Mrs Guppy Takes A Flight: A Scandal of Victorian Spiritualism, by Molly Whittington-Egan
Even those who have researched the nineteenth century Spiritualist scene will probably know little about the mediumship of Mrs Guppy other than she was noted for her apports (objects which appeared mysteriously in the séance room), and most famously her three mile spirit-powered ‘aerial transit’ on 23 June 1871 over the roofs of London from her home in Highbury, landing unceremoniously in the middle of a séance in progress in Lamb’s Conduit Street, Bloomsbury, her account book in one hand and a wet pen in the other. That journey is alluded to in Molly Whittington-Egan’s title and on the cover, but as she amply demonstrates, there was more to Mrs Guppy than that.
Determining what that ‘more’ was is not an easy task. Mrs Guppy’s life has hitherto been obfuscated by the mythologised version of her origins she promoted, one which has too often been taken at face value by later commentators. What has helped to disentangle the fabrications she disseminated, and makes this portrait so valuable, is the power of the electronic search which facilitated a comparison of Mrs Guppy’s version against the facts. The result is a straight no-frills biography aiding enormously in tracing her life. What Whittington-Egan has discovered is that Mrs Guppy wove a ‘bogus family history’ to improve her social standing.
So Elizabeth White (not Agnes Nichols or Nichol or Nicholl) came from a humble background; she was born in Horncastle, Lincolnshire and the family moved to Hull when she was a small child. Later she portrayed herself as having more genteel origins. Whittington-Egan describes her as ‘upwardly mobile’, ‘an opportunist of the actress type with natural dramatic ability’. The reference to actresses carried a wider set of connotations at the time than merely having the ability to play a role, but otherwise it is probably a fair assessment.
Like many in her position, she reinvented herself in order to break through rigid class constraints. Mediumship was one way in which working-class women could better themselves socially, and Mrs Guppy did this with aplomb, moving in circles far removed from her modest origins. Her talents can be gauged by her avoidance of the outright exposures that plagued her confreres, and by the significant influence she wielded on Alfred Russel Wallace, for whom, in Whittington-Egan’s words, ‘she was the enchantress’, but who was ‘blind to her legerdemain and gross conjury’.
Her apports were extremely varied, including feathers, live starfish, eels and lobsters, butterflies, doves, ducks prepared for the oven, and enough fruit and flowers to keep Covent Garden in business by herself. The volume later puzzled Frank Podmore, who wondered at the economics. Remarkable as her productions were, what mainly marks her out from her fellow physical mediums is the contrast between what we think of as a rather ethereal pursuit, contacting spirits, and her undoubted bulk. Reference by contemporary commentators to her aerial journey as a ‘transit of Venus’ was a clever but cruel pun, likening her to an astronomical object. She stands out among the general mass of mediums operating at this time because of her size; to move around the séance room in the dark undetected required a great deal of skill, and the image of the portly Mrs Guppy tip-toeing in the dark strikes the reader as ridiculous.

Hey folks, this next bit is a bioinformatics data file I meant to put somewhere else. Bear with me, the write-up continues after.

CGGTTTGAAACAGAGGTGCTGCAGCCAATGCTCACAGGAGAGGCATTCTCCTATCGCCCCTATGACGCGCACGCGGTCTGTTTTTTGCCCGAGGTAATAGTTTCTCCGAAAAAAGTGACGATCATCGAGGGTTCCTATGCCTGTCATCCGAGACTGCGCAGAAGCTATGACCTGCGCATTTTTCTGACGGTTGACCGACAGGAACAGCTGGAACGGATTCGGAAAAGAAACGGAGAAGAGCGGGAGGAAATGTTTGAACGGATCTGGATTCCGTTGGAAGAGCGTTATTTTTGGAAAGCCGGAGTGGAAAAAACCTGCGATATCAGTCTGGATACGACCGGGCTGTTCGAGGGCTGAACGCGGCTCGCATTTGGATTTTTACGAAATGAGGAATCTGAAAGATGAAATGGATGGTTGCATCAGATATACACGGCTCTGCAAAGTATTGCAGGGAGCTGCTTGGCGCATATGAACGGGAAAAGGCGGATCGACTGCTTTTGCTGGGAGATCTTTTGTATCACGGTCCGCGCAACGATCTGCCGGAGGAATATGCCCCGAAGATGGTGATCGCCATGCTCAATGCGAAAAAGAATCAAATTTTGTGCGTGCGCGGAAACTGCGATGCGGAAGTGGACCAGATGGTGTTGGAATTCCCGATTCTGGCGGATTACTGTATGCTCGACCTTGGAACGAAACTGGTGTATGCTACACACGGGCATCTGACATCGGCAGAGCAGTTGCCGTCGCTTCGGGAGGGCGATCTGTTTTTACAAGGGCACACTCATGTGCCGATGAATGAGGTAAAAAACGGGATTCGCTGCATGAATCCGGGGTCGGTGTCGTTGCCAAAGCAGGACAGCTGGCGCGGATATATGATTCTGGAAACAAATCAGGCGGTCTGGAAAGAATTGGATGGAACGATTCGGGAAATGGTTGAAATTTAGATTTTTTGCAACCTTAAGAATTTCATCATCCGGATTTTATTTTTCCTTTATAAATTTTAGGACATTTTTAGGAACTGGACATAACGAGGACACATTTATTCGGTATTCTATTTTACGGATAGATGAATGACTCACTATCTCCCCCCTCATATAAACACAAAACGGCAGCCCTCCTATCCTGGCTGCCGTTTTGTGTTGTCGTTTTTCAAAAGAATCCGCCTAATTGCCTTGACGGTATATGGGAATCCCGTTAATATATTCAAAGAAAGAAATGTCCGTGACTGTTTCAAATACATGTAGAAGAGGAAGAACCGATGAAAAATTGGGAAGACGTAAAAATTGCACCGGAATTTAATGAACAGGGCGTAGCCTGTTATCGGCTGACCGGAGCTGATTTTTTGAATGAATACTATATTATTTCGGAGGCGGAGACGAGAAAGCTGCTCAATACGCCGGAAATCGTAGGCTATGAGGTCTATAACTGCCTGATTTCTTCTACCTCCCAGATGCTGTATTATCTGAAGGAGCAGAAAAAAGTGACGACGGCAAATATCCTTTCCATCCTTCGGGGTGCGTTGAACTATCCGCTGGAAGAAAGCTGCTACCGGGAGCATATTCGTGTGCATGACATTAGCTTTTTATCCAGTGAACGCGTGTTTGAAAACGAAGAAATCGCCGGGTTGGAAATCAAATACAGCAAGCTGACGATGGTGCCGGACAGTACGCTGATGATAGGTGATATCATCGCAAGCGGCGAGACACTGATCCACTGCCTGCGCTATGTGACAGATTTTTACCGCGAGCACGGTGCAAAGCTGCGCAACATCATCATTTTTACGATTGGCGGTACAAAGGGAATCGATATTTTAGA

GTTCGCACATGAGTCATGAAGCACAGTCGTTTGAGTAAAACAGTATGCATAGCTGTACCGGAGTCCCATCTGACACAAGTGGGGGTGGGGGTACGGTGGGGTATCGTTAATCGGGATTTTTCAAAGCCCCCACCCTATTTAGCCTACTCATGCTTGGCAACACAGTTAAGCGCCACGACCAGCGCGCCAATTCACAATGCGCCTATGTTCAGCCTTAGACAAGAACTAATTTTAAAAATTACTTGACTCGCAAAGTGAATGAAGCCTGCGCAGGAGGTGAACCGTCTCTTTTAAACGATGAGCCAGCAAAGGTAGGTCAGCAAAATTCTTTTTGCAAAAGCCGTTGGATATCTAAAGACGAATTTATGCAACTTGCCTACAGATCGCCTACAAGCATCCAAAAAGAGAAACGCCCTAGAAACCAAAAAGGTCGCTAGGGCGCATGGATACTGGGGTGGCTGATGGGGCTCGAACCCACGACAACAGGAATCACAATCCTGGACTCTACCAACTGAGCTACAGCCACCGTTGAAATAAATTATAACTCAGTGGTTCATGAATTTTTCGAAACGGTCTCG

As well as tracing the trajectory of Mrs Guppy’s career, Whittington-Egan is good on the social aspects of being a regular attendee at séances and becoming part of the community of believers. Mediumship was not just about wanting to make contact with the departed, it was also about a social network that gave its members a particular identity and offered mutual support, as well as the chance for a chat over tea and cakes. Mrs Guppy had good connections in the movement and Whittington-Egan follows many of the threads that connected Mrs Guppy to her fellow workers for Spirit which could express themselves in both close friendships and hostile rivalries. Her mediumship enabled her to marry twice, Samuel Guppy and William Volckman, both Spiritualists and prosperous in business. But times changed, she outlived her husbands, and a son, and when she died in Brighton of ‘senile decay’ in December 1917 her occupation as a medium had long been over, her fame evaporated.
Whittington-Egan’s view is that Mrs Guppy was (putting it loosely) a humbug, and it difficult to demur. Despite this dispassionate verdict it is a warm and affectionate portrait, even clearing Mrs Guppy of the most egregious charge made against her, that she had arranged in a fit of jealousy to have vitriol thrown in the face of ‘Katie King’ at a Florence Cook séance, thereby ruining Miss Cook’s looks (this plot rests on the assumption that Cook and Katie were the same). Whittington-Egan reasonably characterises Mrs Guppy’s accuser as a ‘man of bad character’, and concludes that there is no necessity to believe his accusation.
Mrs Guppy Takes a Flight is an important study for anyone with an interest in Victorian Spiritualism as it clears away much misinformation while avoiding the excesses of cultural theory, and presents Mrs Guppy in, as it were, the round. More, it helps to bring alive the sense of adventure as well as solemn pursuit after truth that characterised the early days of Spiritualism, before psychical researchers came along and in their determination to control the mediums made it, in Whittington-Egan’s words, ‘deadly serious and dull’. Just one puzzle remains: why the publisher has chosen to categorise this as ‘true crime’ rather than biography. Whittington-Egan has written about crime previously, but the only crimes that Mrs Guppy can reasonably be charged with, on the evidence presented here, are against the credulity of her sitters.